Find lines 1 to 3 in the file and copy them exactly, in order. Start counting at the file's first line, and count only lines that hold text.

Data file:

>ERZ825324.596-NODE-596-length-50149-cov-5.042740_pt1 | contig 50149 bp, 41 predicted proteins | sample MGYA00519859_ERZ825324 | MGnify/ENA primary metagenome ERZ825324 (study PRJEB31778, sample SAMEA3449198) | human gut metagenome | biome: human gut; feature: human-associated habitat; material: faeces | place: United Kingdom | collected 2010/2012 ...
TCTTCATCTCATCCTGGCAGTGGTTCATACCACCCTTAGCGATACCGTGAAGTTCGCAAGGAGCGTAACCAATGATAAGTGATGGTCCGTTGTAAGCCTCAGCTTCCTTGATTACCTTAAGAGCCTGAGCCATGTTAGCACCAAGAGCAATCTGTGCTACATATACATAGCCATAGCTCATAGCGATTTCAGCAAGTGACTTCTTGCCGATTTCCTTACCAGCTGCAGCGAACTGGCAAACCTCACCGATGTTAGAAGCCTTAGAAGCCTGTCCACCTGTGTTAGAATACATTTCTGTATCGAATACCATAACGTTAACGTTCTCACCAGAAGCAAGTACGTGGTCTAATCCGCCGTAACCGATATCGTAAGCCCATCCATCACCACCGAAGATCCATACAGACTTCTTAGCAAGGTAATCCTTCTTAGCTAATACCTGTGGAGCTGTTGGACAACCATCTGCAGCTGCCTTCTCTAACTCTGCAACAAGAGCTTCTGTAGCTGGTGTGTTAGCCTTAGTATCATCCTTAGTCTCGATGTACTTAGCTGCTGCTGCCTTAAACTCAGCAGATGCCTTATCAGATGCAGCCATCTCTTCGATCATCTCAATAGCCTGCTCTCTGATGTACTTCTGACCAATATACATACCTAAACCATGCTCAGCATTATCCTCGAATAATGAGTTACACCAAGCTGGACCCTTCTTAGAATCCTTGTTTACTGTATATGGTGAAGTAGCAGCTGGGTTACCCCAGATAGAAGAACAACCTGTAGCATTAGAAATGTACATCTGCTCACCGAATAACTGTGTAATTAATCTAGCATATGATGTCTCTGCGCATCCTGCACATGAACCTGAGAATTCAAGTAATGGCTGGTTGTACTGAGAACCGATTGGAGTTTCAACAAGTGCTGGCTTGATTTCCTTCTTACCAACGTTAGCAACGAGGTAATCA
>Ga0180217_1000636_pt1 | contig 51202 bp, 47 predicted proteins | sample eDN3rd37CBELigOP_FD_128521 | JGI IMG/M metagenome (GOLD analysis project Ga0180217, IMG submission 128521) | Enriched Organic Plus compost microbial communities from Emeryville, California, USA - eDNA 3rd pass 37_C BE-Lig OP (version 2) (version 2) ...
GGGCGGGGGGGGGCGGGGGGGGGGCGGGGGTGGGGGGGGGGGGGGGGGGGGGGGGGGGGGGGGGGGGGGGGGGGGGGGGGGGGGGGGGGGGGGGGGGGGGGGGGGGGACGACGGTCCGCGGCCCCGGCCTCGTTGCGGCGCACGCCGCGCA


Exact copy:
>ERZ825324.596-NODE-596-length-50149-cov-5.042740_pt1 | contig 50149 bp, 41 predicted proteins | sample MGYA00519859_ERZ825324 | MGnify/ENA primary metagenome ERZ825324 (study PRJEB31778, sample SAMEA3449198) | human gut metagenome | biome: human gut; feature: human-associated habitat; material: faeces | place: United Kingdom | collected 2010/2012 ...
TCTTCATCTCATCCTGGCAGTGGTTCATACCACCCTTAGCGATACCGTGAAGTTCGCAAGGAGCGTAACCAATGATAAGTGATGGTCCGTTGTAAGCCTCAGCTTCCTTGATTACCTTAAGAGCCTGAGCCATGTTAGCACCAAGAGCAATCTGTGCTACATATACATAGCCATAGCTCATAGCGATTTCAGCAAGTGACTTCTTGCCGATTTCCTTACCAGCTGCAGCGAACTGGCAAACCTCACCGATGTTAGAAGCCTTAGAAGCCTGTCCACCTGTGTTAGAATACATTTCTGTATCGAATACCATAACGTTAACGTTCTCACCAGAAGCAAGTACGTGGTCTAATCCGCCGTAACCGATATCGTAAGCCCATCCATCACCACCGAAGATCCATACAGACTTCTTAGCAAGGTAATCCTTCTTAGCTAATACCTGTGGAGCTGTTGGACAACCATCTGCAGCTGCCTTCTCTAACTCTGCAACAAGAGCTTCTGTAGCTGGTGTGTTAGCCTTAGTATCATCCTTAGTCTCGATGTACTTAGCTGCTGCTGCCTTAAACTCAGCAGATGCCTTATCAGATGCAGCCATCTCTTCGATCATCTCAATAGCCTGCTCTCTGATGTACTTCTGACCAATATACATACCTAAACCATGCTCAGCATTATCCTCGAATAATGAGTTACACCAAGCTGGACCCTTCTTAGAATCCTTGTTTACTGTATATGGTGAAGTAGCAGCTGGGTTACCCCAGATAGAAGAACAACCTGTAGCATTAGAAATGTACATCTGCTCACCGAATAACTGTGTAATTAATCTAGCATATGATGTCTCTGCGCATCCTGCACATGAACCTGAGAATTCAAGTAATGGCTGGTTGTACTGAGAACCGATTGGAGTTTCAACAAGTGCTGGCTTGATTTCCTTCTTACCAACGTTAGCAACGAGGTAATCA
>Ga0180217_1000636_pt1 | contig 51202 bp, 47 predicted proteins | sample eDN3rd37CBELigOP_FD_128521 | JGI IMG/M metagenome (GOLD analysis project Ga0180217, IMG submission 128521) | Enriched Organic Plus compost microbial communities from Emeryville, California, USA - eDNA 3rd pass 37_C BE-Lig OP (version 2) (version 2) ...